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November 16, 1935


JAMA. 1935;105(20):1565-1567. doi:10.1001/jama.1935.02760460001001

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Hysteria, like many another concept of medicine, is a fusion of conditions that resemble but are not identical with one another. From the hysterical state that is a total alteration of personality to the case in which hysterical manifestations appear as a sort of foreign body in the personality is a wide gap, which extends from an innate or constitutional disorder to an easily curable condition.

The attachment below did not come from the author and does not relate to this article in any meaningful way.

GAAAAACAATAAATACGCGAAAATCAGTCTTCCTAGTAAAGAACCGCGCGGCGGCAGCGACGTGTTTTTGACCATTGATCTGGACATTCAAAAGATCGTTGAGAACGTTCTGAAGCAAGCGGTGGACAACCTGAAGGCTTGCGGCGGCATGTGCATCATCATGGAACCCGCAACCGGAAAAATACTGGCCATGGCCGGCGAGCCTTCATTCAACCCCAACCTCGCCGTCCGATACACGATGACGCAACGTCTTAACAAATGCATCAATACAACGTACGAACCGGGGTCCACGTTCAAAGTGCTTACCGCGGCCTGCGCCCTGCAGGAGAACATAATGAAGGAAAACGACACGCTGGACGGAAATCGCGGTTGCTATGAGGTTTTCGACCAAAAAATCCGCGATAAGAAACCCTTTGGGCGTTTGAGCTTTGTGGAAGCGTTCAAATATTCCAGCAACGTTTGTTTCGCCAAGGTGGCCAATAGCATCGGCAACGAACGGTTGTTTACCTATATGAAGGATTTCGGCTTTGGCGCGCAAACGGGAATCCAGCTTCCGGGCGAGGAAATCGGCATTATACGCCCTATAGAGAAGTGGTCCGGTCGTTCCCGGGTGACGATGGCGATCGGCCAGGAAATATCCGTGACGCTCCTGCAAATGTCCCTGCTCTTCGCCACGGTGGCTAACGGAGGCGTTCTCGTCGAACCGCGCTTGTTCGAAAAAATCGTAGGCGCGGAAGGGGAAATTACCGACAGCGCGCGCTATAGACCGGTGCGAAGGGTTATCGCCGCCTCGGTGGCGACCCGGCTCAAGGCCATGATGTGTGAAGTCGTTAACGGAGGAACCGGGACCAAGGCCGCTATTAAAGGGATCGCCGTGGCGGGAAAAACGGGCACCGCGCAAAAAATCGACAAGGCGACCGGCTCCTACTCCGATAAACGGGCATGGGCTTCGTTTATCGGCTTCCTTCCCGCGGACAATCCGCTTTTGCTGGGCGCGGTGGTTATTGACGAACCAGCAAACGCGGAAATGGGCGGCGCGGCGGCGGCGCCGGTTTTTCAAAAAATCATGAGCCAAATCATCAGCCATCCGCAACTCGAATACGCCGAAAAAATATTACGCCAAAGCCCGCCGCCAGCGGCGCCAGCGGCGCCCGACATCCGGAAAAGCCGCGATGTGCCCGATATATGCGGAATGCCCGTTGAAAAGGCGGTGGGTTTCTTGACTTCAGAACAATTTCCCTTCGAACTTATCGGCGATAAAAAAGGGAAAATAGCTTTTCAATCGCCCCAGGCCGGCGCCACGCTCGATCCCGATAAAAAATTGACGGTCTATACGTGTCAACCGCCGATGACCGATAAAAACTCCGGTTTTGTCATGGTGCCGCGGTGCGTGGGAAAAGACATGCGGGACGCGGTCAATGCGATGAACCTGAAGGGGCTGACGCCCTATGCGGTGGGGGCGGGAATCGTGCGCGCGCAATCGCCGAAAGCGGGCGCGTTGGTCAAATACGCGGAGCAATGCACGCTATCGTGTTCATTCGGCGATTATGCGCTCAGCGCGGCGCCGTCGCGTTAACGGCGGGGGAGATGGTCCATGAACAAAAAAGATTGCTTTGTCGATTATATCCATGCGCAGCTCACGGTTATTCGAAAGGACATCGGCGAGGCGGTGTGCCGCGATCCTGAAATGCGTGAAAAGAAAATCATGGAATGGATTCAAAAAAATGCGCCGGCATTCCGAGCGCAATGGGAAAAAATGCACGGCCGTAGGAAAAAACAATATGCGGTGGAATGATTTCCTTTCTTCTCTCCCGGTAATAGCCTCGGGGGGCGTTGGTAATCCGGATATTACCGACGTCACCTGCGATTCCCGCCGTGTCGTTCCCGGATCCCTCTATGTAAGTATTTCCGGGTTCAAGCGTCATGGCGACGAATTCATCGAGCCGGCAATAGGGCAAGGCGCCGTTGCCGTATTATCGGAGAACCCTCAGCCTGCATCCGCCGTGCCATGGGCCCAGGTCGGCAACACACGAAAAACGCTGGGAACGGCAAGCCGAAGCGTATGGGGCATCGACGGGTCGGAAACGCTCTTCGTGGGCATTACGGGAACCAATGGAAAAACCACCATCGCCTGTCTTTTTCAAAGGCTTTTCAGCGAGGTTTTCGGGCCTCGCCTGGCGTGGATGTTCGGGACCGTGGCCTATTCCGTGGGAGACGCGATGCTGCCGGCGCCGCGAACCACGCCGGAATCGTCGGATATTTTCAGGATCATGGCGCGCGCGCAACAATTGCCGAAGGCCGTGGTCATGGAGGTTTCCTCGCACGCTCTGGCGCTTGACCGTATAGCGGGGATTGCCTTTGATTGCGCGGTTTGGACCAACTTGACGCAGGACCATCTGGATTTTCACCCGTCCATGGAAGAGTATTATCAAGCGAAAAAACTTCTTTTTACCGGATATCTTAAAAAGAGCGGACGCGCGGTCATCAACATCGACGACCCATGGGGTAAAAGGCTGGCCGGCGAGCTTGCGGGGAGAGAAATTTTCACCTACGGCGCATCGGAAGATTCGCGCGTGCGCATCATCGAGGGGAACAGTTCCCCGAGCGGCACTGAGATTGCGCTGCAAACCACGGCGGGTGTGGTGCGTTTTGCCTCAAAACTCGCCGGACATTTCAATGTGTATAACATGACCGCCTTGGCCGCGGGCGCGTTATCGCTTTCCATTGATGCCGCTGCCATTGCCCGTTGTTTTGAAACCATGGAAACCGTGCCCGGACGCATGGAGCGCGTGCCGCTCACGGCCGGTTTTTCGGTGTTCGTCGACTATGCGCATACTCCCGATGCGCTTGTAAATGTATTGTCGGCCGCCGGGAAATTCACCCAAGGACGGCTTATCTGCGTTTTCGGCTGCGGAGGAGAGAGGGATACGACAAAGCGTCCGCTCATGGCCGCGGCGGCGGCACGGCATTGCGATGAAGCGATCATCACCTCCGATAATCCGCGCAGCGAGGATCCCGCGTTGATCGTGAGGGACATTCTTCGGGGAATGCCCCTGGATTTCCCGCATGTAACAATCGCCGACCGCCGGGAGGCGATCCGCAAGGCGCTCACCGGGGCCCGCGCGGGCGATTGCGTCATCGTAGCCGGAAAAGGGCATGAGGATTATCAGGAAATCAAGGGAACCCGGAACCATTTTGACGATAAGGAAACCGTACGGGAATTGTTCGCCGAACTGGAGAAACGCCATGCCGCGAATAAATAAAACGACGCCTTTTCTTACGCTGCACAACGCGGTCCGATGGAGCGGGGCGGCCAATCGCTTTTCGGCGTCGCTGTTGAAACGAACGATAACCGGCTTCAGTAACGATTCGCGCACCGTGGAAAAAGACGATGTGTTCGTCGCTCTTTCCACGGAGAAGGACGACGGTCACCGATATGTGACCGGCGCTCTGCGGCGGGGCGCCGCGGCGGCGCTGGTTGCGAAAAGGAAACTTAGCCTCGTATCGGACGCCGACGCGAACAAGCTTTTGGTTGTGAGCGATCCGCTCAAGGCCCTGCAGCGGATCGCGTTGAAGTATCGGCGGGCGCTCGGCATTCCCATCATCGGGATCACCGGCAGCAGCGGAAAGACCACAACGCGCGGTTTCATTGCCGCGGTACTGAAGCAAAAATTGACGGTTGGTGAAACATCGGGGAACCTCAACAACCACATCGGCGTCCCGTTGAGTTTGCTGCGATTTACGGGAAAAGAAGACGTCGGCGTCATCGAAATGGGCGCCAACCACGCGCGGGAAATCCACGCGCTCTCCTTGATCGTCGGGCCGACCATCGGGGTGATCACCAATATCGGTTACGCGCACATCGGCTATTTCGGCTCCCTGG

The group of cases here presented have a physiology or, at any rate, a physiologic psychology which, once understood, opens the doors to a rapid cure. But unless their mechanism of disability is understood the patients may be markedly incapacitated and wander from physician to physician vainly seeking help. In other words, a superficial pathologic condition blocks the normal conduct reactions of the individual as thoroughly as the deeper lying disorder in those cases in which hysteria is really a psychosis demoralizes the individual.

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